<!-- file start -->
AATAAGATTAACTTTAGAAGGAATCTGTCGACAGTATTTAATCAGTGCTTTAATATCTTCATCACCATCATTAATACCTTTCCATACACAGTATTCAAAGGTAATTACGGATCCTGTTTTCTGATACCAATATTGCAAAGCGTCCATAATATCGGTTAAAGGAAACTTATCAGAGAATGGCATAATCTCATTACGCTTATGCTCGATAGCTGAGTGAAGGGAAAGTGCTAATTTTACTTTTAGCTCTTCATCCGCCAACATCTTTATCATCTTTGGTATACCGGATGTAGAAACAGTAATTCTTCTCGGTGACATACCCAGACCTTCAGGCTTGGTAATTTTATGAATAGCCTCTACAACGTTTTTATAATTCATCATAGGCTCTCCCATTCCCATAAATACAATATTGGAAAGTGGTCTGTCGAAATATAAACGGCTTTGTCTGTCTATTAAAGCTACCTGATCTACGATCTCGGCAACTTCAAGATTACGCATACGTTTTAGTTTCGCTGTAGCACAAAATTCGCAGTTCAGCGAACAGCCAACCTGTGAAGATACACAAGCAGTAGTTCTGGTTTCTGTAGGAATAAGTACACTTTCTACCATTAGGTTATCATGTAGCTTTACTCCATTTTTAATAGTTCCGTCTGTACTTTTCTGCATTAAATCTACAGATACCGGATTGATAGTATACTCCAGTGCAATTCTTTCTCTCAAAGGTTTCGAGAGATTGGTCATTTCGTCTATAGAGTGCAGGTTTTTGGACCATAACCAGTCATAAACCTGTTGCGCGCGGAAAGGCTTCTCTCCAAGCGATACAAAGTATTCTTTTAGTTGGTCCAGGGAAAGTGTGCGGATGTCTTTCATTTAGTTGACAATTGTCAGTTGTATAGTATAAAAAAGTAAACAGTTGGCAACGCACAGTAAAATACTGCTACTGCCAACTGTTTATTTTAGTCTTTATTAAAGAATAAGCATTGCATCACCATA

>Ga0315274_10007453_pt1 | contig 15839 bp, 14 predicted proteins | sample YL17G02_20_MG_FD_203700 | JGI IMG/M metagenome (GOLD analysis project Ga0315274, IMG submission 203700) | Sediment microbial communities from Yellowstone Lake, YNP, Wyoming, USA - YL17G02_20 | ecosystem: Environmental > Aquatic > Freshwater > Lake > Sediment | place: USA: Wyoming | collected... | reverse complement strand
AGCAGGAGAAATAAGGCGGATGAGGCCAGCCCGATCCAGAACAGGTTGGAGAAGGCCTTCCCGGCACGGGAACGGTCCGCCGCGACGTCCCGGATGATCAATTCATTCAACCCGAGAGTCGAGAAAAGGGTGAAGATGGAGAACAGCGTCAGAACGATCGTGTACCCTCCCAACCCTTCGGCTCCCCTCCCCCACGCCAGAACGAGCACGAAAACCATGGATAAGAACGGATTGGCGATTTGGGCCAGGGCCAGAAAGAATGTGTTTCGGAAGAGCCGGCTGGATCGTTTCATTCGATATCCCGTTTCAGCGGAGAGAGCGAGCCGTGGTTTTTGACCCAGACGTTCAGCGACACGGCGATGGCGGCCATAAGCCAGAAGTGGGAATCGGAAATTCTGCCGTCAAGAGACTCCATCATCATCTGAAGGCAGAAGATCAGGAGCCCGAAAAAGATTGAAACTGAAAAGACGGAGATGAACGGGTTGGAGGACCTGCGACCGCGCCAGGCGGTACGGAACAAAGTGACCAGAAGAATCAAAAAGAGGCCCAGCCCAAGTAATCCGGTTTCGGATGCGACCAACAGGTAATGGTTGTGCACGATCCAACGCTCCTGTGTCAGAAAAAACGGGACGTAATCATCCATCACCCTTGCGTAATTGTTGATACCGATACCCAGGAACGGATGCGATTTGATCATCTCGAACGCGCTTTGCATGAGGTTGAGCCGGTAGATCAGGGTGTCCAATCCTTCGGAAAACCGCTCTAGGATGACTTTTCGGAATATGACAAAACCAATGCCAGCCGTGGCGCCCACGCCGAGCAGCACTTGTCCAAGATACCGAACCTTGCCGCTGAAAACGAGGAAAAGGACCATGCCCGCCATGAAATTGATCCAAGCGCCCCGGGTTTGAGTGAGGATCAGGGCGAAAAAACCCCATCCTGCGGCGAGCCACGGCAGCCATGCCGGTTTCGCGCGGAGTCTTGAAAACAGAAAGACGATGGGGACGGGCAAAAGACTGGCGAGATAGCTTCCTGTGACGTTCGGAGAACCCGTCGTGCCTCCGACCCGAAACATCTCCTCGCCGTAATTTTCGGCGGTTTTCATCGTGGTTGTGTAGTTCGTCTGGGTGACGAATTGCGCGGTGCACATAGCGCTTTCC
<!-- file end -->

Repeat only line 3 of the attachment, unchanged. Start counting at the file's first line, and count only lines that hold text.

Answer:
AGCAGGAGAAATAAGGCGGATGAGGCCAGCCCGATCCAGAACAGGTTGGAGAAGGCCTTCCCGGCACGGGAACGGTCCGCCGCGACGTCCCGGATGATCAATTCATTCAACCCGAGAGTCGAGAAAAGGGTGAAGATGGAGAACAGCGTCAGAACGATCGTGTACCCTCCCAACCCTTCGGCTCCCCTCCCCCACGCCAGAACGAGCACGAAAACCATGGATAAGAACGGATTGGCGATTTGGGCCAGGGCCAGAAAGAATGTGTTTCGGAAGAGCCGGCTGGATCGTTTCATTCGATATCCCGTTTCAGCGGAGAGAGCGAGCCGTGGTTTTTGACCCAGACGTTCAGCGACACGGCGATGGCGGCCATAAGCCAGAAGTGGGAATCGGAAATTCTGCCGTCAAGAGACTCCATCATCATCTGAAGGCAGAAGATCAGGAGCCCGAAAAAGATTGAAACTGAAAAGACGGAGATGAACGGGTTGGAGGACCTGCGACCGCGCCAGGCGGTACGGAACAAAGTGACCAGAAGAATCAAAAAGAGGCCCAGCCCAAGTAATCCGGTTTCGGATGCGACCAACAGGTAATGGTTGTGCACGATCCAACGCTCCTGTGTCAGAAAAAACGGGACGTAATCATCCATCACCCTTGCGTAATTGTTGATACCGATACCCAGGAACGGATGCGATTTGATCATCTCGAACGCGCTTTGCATGAGGTTGAGCCGGTAGATCAGGGTGTCCAATCCTTCGGAAAACCGCTCTAGGATGACTTTTCGGAATATGACAAAACCAATGCCAGCCGTGGCGCCCACGCCGAGCAGCACTTGTCCAAGATACCGAACCTTGCCGCTGAAAACGAGGAAAAGGACCATGCCCGCCATGAAATTGATCCAAGCGCCCCGGGTTTGAGTGAGGATCAGGGCGAAAAAACCCCATCCTGCGGCGAGCCACGGCAGCCATGCCGGTTTCGCGCGGAGTCTTGAAAACAGAAAGACGATGGGGACGGGCAAAAGACTGGCGAGATAGCTTCCTGTGACGTTCGGAGAACCCGTCGTGCCTCCGACCCGAAACATCTCCTCGCCGTAATTTTCGGCGGTTTTCATCGTGGTTGTGTAGTTCGTCTGGGTGACGAATTGCGCGGTGCACATAGCGCTTTCC